Roleplaying Examples and Levels

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Roleplaying Examples and Levels

Post by Toffee on Mon Aug 16, 2010 2:11 pm

Roleplaying Examples

The following guide comprises of a few roleplaying examples. They’re not definite characterizations of what ‘perfect’ roleplaying is for each of the levels; it’s a subjective thing, though I’ve tried my best to adhere to the very minimum standard of each level that I’ve come to embrace over my time spent participating in play-by-post, forum-type roleplays.

Think of this as setting a basic standard, if you will. All members of this roleplaying section ought to abide by some degree of structure; after all, roleplaying is a form of art beyond creating a character and simply acting it out. It’s the gateway to perfecting one’s skill at developing characters and writing comprehensively and interactively with other roleplayers. A less lonely form of writing, perhaps? It also tests one’s ability to react to impromptu pieces.

The following roleplay turns take the form of turn-based roleplaying; the type utilized in this forum. The scenes in all three examples are the same; catered to fit the minimum writing requirements for the individuals of each level. Remember, it’s about the quality, not just the quantity alone; even though both of them tend to come hand in hand.

Beginner Roleplaying Example

Here’s a posting sample:

Johan sat down at the restaurant table, while waiting for his friends to arrive. Placing three sugar cubes into his coffee, he stirred it slowly. Then, as he looked outside, he saw someone he knew approaching the eating place. He waved to him, and then thought how much of a hassle it would be to go up to him and greet him, but he waved anyway to catch his attention.

It had been so long since he last saw his friend. Johan wondered what they’d talk about. Would it be awkward? The last time they saw each other, it had been two years ago at their graduation ceremony.

Now here’s a reply to it:

Nathaniel entered the restaurant and waved back the moment he saw Johan waving at him through the window. Stepping inside, he walked up to Johan and sat in the seat opposite him. He also ordered a cup of coffee from a waitress. Turning to Johan, he smiled. It had been a long time since he last saw him.

“Hi Johan, how have you been?” Nathaniel asked, sipping his cup of coffee when it arrived. It smelled great but tasted better.

Intermediate Roleplaying Example

Here’s a posting sample:


Johan sat down at the restaurant table, alone. He was waiting for an old friend of his to arrive; but he hadn’t caught a single glimpse of them since the clock struck three. Placing the sugar cubes into his coffee one by one, it wasn’t long before he saw a familiar car pull up in the parking lot outside.

“Hi,” he smiled as he waved to him through the glass. It had been a long time since he last saw the guy; he looked so different now. Gone was his brown hair, replaced instead by shimmering locks of black. He was also much taller now, and he seemed to have changed his dressing style over the past two years.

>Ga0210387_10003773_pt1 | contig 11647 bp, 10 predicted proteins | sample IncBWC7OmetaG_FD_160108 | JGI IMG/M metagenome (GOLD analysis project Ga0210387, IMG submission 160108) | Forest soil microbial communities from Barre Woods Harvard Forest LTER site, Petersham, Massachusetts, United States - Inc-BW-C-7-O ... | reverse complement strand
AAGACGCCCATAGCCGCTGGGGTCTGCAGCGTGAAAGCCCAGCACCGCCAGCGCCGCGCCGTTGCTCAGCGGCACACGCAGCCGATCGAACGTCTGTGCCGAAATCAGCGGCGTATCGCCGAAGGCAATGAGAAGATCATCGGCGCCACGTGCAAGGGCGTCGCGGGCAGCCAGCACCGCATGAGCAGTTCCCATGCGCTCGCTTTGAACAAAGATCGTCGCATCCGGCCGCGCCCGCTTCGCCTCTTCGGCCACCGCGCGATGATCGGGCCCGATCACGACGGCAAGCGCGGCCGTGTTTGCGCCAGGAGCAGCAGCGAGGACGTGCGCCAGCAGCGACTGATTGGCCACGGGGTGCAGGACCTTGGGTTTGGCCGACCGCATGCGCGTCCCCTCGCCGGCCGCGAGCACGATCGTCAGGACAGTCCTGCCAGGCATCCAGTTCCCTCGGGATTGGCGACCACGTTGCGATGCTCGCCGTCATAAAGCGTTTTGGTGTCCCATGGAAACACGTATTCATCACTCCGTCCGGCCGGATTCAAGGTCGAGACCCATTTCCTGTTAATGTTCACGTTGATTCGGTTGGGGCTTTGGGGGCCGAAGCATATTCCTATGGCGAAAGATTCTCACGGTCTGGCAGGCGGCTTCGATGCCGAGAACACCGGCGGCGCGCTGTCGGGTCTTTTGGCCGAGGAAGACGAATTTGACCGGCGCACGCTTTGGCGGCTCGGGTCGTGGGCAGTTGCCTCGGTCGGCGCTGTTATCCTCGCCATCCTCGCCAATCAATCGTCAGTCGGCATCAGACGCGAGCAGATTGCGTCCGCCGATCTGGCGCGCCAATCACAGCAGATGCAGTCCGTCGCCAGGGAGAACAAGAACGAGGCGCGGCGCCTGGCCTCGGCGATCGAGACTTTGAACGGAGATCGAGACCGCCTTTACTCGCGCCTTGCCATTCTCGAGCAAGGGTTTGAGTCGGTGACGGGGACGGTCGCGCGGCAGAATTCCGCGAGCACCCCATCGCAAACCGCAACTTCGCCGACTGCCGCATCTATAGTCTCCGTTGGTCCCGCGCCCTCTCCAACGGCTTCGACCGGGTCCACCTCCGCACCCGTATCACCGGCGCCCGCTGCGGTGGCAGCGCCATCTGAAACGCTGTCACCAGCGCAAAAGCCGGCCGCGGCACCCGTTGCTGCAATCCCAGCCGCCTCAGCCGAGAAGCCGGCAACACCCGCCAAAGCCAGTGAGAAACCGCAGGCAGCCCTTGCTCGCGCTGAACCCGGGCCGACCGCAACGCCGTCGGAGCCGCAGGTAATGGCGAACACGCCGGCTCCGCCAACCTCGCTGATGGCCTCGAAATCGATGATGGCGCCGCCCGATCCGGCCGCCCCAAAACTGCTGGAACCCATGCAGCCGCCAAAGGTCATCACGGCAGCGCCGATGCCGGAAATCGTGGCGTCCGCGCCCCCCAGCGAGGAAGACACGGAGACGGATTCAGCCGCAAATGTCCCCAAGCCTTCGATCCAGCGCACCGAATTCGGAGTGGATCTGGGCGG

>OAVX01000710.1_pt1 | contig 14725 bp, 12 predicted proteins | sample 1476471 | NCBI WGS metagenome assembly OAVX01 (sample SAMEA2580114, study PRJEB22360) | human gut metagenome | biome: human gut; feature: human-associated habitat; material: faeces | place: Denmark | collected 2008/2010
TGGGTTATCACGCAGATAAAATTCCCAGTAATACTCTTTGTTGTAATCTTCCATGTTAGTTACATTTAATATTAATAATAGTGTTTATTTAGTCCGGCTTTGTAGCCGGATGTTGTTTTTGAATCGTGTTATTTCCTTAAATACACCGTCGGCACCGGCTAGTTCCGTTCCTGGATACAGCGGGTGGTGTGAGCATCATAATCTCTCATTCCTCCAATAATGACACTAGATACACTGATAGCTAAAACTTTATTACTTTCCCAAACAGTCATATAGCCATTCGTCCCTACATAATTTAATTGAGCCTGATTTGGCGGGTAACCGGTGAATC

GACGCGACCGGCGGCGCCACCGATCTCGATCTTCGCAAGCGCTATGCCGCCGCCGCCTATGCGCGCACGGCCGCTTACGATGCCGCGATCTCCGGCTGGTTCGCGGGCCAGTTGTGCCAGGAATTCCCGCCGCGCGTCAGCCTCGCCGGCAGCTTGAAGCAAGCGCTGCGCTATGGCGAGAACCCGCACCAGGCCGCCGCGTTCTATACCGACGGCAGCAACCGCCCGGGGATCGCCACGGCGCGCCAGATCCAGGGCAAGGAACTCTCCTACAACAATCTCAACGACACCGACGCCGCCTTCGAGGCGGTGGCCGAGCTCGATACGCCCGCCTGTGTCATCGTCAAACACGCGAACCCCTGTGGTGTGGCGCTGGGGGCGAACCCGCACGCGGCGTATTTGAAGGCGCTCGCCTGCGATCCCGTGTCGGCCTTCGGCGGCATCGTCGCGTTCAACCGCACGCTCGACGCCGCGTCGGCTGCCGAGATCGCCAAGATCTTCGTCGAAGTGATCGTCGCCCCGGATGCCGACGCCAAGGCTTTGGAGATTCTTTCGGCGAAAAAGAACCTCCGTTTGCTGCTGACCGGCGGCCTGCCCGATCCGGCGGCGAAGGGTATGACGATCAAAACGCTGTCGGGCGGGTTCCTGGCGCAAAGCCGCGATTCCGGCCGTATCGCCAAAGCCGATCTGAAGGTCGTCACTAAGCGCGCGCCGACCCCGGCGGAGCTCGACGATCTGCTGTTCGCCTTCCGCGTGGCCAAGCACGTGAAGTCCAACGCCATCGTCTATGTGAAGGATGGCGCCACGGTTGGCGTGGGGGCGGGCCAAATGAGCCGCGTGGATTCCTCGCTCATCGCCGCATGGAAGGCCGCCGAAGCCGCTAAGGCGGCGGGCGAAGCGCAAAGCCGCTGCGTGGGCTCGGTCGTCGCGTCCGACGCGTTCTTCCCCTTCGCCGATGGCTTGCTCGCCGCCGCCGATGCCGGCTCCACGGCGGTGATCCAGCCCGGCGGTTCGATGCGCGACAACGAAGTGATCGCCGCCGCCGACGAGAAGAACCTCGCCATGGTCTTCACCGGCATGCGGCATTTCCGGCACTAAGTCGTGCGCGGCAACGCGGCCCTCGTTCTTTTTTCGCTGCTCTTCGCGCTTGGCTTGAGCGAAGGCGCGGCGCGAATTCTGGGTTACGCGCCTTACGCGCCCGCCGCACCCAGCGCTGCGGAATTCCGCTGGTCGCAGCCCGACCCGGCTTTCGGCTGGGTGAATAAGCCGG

Johan felt nervous; much more than the norm. What would Nathaniel think of him? After all, he hadn’t changed much save for a little bit of height that had sprouted since their graduation. He felt like an unchanging child next to Nathaniel already.

Now here’s a reply to it:


Nathaniel caught a glimpse of Johan’s wave before he even stepped out of his car. Turning off the engine, he removed his sunglasses as he stepped out of the car and under the bright afternoon sun. He took his time entering the restaurant as he gazed around, surveying the people, before his eyes landed on Johan. Stepping up to his old friend, he let out a sigh, followed by a large grin as he gave him a pat on the shoulder.

“Hey, buddy. It’s been quite a while. How’re you doing?” Nathaniel said as he waved a hand, gesturing to the waitress, who in turn came down to take his order.

“One house brew, please,” he smiled, and which she returned with a courteous nod before vanishing behind the counter to fetch his order.

Advanced Roleplaying Example

Here’s a posting sample:

It felt like an hour, really, despite the fact that only thirteen minutes had passed since he first took a seat in the corner of the restaurant. It was like an artificial state of awareness he was plunged into, self-induced from the start, as he became alert to each sound, each gesture, and each passing individual who breached their way into his consciousness. He could hear the sound of the kettles boiling from behind the counters and the coughing of the lone smoker at the far corner of the room; each sound, each splutter registering into the depths of his mind as he fidgeted nervously in his spot by the window.